The Pambula flying-fox camp has been filling up since February.
They fly in low, exhausted after a night of foraging, just as the sky begins to get lighter.
Over the last few weeks, more and more grey-headed flying-foxes have been arriving.
They are looking for food: flowering eucalypts and rainforest fruits.
They search up and down the east coast of Australia, the only place in the world where they are found.
In a year when there was a mass flowering of bloodwoods, about 1998, 60,000 arrived in Pambula. The camp site has probably been used for hundreds of years.
We still do not understand flying-fox communication over such large distances.
Since then, the yearly counts of grey-headed flying-foxes (which cover Victoria, NSW and Queensland camps, the only places where they are found) have shown a horrific crash in overall numbers.
Temperatures over 40 degrees kill them. Clearing of rainforests and flowering eucalypts means that both their roosting places and food sources are gone (and eucalypts rely on them for pollination and seed dispersal).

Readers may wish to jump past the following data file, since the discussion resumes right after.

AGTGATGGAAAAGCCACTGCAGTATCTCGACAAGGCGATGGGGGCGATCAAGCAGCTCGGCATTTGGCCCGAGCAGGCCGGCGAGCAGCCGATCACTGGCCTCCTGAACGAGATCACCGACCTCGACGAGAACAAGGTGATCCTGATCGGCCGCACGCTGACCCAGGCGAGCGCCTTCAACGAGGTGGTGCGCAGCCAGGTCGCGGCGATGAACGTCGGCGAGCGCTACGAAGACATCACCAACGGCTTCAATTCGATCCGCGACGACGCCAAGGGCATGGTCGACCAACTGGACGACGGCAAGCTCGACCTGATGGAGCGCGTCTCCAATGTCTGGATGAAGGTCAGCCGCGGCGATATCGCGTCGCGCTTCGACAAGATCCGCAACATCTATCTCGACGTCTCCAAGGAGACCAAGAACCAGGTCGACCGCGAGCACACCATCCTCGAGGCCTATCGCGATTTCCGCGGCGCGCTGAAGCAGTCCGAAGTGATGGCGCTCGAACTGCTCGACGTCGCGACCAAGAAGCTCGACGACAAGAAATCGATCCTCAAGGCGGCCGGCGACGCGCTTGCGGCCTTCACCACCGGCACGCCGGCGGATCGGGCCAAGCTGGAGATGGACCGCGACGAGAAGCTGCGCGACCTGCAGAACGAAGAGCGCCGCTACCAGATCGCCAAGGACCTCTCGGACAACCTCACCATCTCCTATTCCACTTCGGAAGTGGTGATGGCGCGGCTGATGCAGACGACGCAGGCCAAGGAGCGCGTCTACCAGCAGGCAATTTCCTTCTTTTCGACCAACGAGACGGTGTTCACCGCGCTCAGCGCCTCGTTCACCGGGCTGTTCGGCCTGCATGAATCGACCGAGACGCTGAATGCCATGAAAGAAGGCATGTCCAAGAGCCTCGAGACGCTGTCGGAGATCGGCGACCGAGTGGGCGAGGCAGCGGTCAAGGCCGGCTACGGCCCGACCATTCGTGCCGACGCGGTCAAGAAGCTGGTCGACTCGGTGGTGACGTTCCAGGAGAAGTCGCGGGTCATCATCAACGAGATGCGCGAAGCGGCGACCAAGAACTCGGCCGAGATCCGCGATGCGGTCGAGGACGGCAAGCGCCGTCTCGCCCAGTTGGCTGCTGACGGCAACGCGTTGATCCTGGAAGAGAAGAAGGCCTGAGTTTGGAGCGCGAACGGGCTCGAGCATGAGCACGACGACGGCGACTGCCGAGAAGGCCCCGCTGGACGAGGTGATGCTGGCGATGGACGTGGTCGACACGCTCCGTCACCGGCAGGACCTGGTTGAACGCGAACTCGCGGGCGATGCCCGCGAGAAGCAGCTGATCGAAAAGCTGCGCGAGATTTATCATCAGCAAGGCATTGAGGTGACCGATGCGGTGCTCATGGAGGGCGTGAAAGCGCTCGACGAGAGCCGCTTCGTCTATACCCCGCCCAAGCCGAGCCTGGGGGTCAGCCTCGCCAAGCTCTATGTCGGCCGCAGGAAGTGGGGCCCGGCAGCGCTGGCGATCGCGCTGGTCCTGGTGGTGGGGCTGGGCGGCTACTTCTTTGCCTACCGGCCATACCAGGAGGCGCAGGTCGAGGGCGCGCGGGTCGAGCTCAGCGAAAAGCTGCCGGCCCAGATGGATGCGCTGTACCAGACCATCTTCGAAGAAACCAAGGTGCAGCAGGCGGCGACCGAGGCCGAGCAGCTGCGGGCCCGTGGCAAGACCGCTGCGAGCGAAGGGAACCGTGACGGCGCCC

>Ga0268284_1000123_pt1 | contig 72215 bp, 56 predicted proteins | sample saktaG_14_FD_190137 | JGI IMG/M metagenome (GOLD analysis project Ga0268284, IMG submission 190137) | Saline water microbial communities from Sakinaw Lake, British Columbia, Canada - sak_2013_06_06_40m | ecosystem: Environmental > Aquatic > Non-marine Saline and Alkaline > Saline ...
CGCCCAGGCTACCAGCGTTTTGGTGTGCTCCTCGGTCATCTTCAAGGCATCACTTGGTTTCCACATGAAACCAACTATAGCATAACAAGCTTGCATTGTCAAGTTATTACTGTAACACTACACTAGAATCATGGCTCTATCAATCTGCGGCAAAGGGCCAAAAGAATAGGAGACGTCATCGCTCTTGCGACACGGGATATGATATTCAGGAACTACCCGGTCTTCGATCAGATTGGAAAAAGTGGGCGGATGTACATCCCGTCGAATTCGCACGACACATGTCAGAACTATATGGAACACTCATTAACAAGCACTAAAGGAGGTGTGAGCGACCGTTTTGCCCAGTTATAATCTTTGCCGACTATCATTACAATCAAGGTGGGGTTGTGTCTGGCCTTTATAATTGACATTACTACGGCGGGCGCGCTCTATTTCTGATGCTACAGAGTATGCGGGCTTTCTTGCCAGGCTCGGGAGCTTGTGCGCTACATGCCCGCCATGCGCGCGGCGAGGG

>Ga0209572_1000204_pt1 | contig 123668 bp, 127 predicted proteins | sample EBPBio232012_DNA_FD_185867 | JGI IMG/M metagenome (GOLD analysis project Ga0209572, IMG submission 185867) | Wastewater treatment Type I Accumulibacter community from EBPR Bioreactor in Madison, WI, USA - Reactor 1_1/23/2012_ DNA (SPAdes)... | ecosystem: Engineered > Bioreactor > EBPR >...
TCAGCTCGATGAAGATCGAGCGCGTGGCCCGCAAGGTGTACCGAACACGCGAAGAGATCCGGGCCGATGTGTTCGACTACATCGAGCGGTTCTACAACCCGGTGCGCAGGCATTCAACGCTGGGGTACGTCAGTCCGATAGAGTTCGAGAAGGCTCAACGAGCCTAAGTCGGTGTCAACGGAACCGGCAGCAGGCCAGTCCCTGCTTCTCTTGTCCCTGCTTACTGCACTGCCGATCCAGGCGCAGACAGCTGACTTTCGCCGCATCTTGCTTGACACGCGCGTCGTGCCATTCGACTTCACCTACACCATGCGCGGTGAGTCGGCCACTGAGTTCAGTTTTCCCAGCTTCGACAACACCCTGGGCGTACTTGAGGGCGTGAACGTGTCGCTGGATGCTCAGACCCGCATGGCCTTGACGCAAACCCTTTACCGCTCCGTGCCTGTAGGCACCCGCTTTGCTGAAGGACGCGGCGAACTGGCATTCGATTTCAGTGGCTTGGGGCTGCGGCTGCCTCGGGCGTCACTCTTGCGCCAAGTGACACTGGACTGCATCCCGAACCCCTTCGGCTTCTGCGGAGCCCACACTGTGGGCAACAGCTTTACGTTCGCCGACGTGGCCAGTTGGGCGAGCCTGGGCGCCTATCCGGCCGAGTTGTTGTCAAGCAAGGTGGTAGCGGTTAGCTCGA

The Camp at Pambula is protected by a Voluntary Conservation Agreement over almost 34 acres.
Being deep in a gully with thick bush, it is also protected by tiny guardians, leeches and ticks.
For 10 years there was a flying-fox hospital and creche there, where orphaned ones and those injured by loose netting over fruit trees (netting pulled taut is alright), barbed wire, electrocution and starvation were nursed. Those that recovered enough to be able to fly released themselves from there.
Those who recovered, but were unable to fly, stayed.
They have now moved to Potoroo Palace, where they watch visitors with their bright intelligent eyes, and visitors love to talk with them.
Story submitted by Potoroo Palace